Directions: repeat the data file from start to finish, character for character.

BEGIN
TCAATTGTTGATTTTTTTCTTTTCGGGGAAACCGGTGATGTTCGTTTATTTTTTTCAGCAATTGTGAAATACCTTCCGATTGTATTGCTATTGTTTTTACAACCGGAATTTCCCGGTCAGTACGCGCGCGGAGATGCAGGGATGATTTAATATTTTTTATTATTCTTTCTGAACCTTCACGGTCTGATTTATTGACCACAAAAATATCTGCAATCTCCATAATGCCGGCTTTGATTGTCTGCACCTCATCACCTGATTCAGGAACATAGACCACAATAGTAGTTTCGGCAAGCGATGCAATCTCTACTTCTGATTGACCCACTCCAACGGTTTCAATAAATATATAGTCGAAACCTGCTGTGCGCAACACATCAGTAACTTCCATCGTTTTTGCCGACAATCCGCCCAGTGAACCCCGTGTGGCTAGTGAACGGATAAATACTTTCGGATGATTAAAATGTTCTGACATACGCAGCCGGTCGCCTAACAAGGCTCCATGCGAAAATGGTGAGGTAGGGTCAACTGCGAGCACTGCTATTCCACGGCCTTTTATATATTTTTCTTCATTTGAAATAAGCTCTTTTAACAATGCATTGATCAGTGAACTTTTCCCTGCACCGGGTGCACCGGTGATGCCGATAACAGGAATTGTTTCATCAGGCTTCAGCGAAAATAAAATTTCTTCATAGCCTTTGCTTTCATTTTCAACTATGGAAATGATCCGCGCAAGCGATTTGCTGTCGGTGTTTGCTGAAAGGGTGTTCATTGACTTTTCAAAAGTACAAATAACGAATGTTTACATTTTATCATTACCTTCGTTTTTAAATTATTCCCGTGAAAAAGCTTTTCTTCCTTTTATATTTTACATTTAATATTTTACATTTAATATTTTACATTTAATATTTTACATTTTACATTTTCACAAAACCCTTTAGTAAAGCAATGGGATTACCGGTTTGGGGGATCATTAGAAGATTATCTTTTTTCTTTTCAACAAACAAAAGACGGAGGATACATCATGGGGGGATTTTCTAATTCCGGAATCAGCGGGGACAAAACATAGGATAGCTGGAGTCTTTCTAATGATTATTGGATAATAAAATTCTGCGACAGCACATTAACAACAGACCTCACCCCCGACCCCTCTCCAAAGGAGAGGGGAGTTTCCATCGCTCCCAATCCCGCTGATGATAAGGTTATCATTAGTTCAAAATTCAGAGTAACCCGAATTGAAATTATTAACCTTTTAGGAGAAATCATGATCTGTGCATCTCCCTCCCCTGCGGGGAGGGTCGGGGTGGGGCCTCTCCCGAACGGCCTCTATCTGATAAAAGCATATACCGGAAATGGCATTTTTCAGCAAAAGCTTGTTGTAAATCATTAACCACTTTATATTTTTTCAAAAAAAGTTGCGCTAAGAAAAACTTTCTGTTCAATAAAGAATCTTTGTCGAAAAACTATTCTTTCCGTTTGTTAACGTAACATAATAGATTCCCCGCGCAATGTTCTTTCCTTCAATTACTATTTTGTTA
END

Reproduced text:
TCAATTGTTGATTTTTTTCTTTTCGGGGAAACCGGTGATGTTCGTTTATTTTTTTCAGCAATTGTGAAATACCTTCCGATTGTATTGCTATTGTTTTTACAACCGGAATTTCCCGGTCAGTACGCGCGCGGAGATGCAGGGATGATTTAATATTTTTTATTATTCTTTCTGAACCTTCACGGTCTGATTTATTGACCACAAAAATATCTGCAATCTCCATAATGCCGGCTTTGATTGTCTGCACCTCATCACCTGATTCAGGAACATAGACCACAATAGTAGTTTCGGCAAGCGATGCAATCTCTACTTCTGATTGACCCACTCCAACGGTTTCAATAAATATATAGTCGAAACCTGCTGTGCGCAACACATCAGTAACTTCCATCGTTTTTGCCGACAATCCGCCCAGTGAACCCCGTGTGGCTAGTGAACGGATAAATACTTTCGGATGATTAAAATGTTCTGACATACGCAGCCGGTCGCCTAACAAGGCTCCATGCGAAAATGGTGAGGTAGGGTCAACTGCGAGCACTGCTATTCCACGGCCTTTTATATATTTTTCTTCATTTGAAATAAGCTCTTTTAACAATGCATTGATCAGTGAACTTTTCCCTGCACCGGGTGCACCGGTGATGCCGATAACAGGAATTGTTTCATCAGGCTTCAGCGAAAATAAAATTTCTTCATAGCCTTTGCTTTCATTTTCAACTATGGAAATGATCCGCGCAAGCGATTTGCTGTCGGTGTTTGCTGAAAGGGTGTTCATTGACTTTTCAAAAGTACAAATAACGAATGTTTACATTTTATCATTACCTTCGTTTTTAAATTATTCCCGTGAAAAAGCTTTTCTTCCTTTTATATTTTACATTTAATATTTTACATTTAATATTTTACATTTAATATTTTACATTTTACATTTTCACAAAACCCTTTAGTAAAGCAATGGGATTACCGGTTTGGGGGATCATTAGAAGATTATCTTTTTTCTTTTCAACAAACAAAAGACGGAGGATACATCATGGGGGGATTTTCTAATTCCGGAATCAGCGGGGACAAAACATAGGATAGCTGGAGTCTTTCTAATGATTATTGGATAATAAAATTCTGCGACAGCACATTAACAACAGACCTCACCCCCGACCCCTCTCCAAAGGAGAGGGGAGTTTCCATCGCTCCCAATCCCGCTGATGATAAGGTTATCATTAGTTCAAAATTCAGAGTAACCCGAATTGAAATTATTAACCTTTTAGGAGAAATCATGATCTGTGCATCTCCCTCCCCTGCGGGGAGGGTCGGGGTGGGGCCTCTCCCGAACGGCCTCTATCTGATAAAAGCATATACCGGAAATGGCATTTTTCAGCAAAAGCTTGTTGTAAATCATTAACCACTTTATATTTTTTCAAAAAAAGTTGCGCTAAGAAAAACTTTCTGTTCAATAAAGAATCTTTGTCGAAAAACTATTCTTTCCGTTTGTTAACGTAACATAATAGATTCCCCGCGCAATGTTCTTTCCTTCAATTACTATTTTGTTA